While Krebiehl is clearly a genuine enthusiast for German wines she also notes that changes are needed if Germany is to continue its climb back to the top. Updates to the confusing wine law will play an important role in the continuing revival as, guided by the work of membership organizations such as the VDP, it moves to a more provenance-based and easily understandable model. The book’s overall tone is optimistic; Krebiehl is excited about the future for German wine and hopes the book will inspire readers to begin their own vinous explorations.

About the author
German-born but London-based, Anne Krebiehl MW is a freelance wine writer and lecturer. She is the contributing editor for Austria, Alsace, Burgundy and England for US Wine Enthusiast and also writes for trade and consumer wine publications such as The World of Fine Wine, Decanter, The Buyer, Falstaff and Vinum. She lectures, consults and judges at international wine competitions and is a panel chair at the International Wine Challenge. She completed her WSET Diploma in 2010 and was admitted to the Institute of Masters of Wine in September 2014. Anne has helped to harvest and make wine in New Zealand, Germany and Italy.


The wines of Germany was published by Infinite Ideas on 23 September 2019.
ISBN: 9781906821852, pb, rrp £30, 234 x 156mm, 326pp, colour plates, maps.
Also available as an eBook.
Review copies available from marketing@infideas.com; 07802 443957
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Secrets from inside the world of luxury wine

16 September 2019 by in Business and finance, Lifestyle, Wine and spirits

Wine has been collected by enthusiasts for centuries and today luxury wine is a growing market, yet little has been written explaining how a wine business can attain a coveted position among the world’s luxury brands.

Enter Peter Yeung and Liz Thach MW. Both have worked in the world of luxury wine for a number of years, he as a strategic marketing consultant to several high-end Californian wine producers and she as a professor of both wine and management. Recognizing the need for serious analysis of this subject they have pooled their expertise to write what is destined to become the go-to book for anybody working within the world of luxury wine.

In Luxury Wine Marketing the pair present their own unique research examining the size of the market and the profile of the customer base. From this they go on to explain every stage in the process of creating, launching and maintaining a luxury brand, from crafting the product, though pricing and packaging to hiring the right people and managing client relationships.

But luxury wine marketing is about far more than selling product, regardless of how high its quality may be. It is about creating a world, a narrative, around a brand to draw people towards it. Peter and Liz point out that “It is usually the story of the wine brand that captures the attention and can lead to a desire for more wine and, eventually, luxury wine. It is critical that the story emphasize what is unique about the wine, as well as provide the consumer with a sense of pleasure and privilege.” What that story is will vary from brand to brand, from the quiet focus on craftsmanship and heritage of some top Burgundy estates to relatively new Californian producers such as Screaming Eagle, which has traded on scarcity and a certain amount of mystery to create a cult following that has seen the average price of its wines increase in price from $50 to $3,000 per bottle in under 25 years.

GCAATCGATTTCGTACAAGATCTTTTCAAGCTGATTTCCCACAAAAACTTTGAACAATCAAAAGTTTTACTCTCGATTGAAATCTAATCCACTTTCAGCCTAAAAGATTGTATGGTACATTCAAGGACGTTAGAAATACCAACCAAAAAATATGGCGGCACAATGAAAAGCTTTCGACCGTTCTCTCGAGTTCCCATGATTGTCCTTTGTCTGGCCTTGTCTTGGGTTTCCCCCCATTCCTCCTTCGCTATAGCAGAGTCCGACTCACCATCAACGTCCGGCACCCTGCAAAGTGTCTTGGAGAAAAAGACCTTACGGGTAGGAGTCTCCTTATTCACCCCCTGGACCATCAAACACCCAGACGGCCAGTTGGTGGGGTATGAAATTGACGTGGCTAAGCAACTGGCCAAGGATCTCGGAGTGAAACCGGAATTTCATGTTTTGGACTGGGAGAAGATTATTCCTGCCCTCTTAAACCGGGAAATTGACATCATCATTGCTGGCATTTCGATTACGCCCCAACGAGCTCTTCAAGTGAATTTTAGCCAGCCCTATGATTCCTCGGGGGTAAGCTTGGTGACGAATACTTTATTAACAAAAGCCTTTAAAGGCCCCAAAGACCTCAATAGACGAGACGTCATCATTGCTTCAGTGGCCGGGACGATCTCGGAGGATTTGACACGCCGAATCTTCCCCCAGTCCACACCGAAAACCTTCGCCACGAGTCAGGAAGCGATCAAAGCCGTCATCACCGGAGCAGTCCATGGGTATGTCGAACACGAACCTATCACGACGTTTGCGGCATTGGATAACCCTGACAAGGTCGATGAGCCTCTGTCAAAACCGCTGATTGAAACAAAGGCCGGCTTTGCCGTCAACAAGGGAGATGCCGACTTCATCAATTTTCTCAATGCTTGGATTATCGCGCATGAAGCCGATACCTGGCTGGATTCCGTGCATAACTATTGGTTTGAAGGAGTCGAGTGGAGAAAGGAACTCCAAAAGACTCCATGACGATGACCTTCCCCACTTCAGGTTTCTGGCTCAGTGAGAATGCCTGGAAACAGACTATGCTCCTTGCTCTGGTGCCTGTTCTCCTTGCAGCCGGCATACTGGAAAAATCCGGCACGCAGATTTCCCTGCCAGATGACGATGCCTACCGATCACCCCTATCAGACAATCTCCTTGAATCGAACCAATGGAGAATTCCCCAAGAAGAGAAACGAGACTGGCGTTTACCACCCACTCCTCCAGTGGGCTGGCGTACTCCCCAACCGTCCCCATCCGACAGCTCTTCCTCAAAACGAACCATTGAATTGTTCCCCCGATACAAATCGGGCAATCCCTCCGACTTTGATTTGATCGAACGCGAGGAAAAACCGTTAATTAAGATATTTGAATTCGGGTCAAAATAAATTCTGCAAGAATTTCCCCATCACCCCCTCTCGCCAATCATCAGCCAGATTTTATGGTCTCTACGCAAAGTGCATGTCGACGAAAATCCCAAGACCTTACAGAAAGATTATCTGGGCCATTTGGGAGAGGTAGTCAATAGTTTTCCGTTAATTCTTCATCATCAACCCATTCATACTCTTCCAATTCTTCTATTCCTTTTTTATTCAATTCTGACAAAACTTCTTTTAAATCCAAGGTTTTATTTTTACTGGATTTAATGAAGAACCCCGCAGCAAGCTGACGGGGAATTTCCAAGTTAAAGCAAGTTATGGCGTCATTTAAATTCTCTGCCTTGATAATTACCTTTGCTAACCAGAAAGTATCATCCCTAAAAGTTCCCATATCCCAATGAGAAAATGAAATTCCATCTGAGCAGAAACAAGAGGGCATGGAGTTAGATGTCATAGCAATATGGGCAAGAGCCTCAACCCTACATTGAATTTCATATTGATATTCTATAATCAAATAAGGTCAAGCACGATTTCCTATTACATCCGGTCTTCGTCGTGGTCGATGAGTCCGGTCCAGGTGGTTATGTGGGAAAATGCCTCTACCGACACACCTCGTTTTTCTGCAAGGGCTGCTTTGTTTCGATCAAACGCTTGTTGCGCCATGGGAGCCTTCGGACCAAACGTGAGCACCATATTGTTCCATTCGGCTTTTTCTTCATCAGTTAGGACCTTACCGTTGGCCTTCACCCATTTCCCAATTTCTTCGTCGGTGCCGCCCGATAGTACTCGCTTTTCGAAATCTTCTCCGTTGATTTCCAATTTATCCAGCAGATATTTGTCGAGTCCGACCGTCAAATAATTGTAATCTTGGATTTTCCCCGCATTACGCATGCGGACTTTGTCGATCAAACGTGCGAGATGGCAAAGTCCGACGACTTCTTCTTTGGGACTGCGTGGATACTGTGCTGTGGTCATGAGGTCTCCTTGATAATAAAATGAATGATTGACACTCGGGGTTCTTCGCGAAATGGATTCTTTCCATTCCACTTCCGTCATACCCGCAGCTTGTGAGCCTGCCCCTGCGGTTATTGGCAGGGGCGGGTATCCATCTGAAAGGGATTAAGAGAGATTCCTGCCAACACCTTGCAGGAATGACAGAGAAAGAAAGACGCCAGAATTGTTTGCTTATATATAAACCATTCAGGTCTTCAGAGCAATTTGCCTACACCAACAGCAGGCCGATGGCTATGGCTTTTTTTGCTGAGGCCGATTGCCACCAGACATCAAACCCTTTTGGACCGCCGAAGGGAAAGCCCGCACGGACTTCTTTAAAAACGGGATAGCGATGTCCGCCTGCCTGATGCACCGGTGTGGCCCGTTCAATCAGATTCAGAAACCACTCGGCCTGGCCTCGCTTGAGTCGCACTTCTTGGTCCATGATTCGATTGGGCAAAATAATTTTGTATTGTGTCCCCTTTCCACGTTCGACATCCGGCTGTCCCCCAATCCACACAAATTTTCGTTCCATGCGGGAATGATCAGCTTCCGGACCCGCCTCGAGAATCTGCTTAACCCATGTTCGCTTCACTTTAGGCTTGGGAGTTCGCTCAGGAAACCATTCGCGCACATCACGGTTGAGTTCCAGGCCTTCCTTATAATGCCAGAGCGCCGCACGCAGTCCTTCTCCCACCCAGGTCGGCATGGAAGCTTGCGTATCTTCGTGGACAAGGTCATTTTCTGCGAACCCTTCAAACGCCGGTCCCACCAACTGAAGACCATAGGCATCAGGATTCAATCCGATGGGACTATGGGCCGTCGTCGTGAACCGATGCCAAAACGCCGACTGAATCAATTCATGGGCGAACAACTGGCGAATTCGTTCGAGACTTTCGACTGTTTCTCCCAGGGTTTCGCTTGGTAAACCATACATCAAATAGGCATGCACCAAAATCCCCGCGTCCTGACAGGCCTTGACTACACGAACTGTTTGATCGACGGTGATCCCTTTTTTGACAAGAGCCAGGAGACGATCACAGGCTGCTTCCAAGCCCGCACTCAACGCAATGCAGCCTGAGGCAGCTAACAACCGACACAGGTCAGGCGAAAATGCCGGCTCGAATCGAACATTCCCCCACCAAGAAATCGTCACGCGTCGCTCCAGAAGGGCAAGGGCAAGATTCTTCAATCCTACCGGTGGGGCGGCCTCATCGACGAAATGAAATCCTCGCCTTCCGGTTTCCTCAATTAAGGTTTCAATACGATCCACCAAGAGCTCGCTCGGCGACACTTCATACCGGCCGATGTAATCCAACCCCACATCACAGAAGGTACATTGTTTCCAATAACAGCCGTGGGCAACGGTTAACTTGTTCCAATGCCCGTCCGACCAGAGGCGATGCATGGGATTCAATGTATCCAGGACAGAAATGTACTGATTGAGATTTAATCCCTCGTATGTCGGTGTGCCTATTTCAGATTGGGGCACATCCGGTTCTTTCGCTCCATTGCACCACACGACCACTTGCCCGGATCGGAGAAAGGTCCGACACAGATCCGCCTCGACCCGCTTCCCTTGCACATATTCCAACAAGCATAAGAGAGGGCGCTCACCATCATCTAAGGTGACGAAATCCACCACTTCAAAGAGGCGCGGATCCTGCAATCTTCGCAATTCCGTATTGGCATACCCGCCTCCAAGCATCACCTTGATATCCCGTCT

It is perhaps through the case studies of high-profile wine brands that we learn the most about the world of luxury wine, gaining tantalizing glimpses into this privileged environment. Learning that Penfolds’ limited edition ‘Ampoule’ (of which only 12 were made) can only be opened by a senior winemaker, flown to the customer with a special tool, will provoke a variety of reactions among readers. What comes across above all though is the clarity of vision and consistent quality of product that all these brands share. This book makes invaluable reading for any company with aspirations within this market.

About the authors
Peter Yeung is a leading wine business consultant. He was previously Vice President of Strategy and Business Development at Kosta Browne Winery and Realm Cellars, both in California, where he developed and executed strategic marketing plans, and a senior consultant at McKinsey & Company. He holds an MSc from the London School of Economics and a BA in Economics from the University of California, Berkeley.

Dr Liz Thach MW is the Distinguished Professor of Wine and Management at Sonoma State University where she teaches on both the undergraduate and Wine MBA programs. She is an award-winning author who has published over 150 articles and eight wine books. Thach holds a PhD. from Texas A&M. She also works as a wine judge in various competitions, and has served on many non-profit wine boards. She became a Master of Wine in 2011.


Luxury Wine Marketing is published by Infinite Ideas on 23 September 2019.
ISBN: 9781913022044, hb, rrp £50/$69.95, 234 x 156mm, 300pp, b/w figures.
Also available as an eBook.
Review copies available from marketing@infideas.com; 07802 443957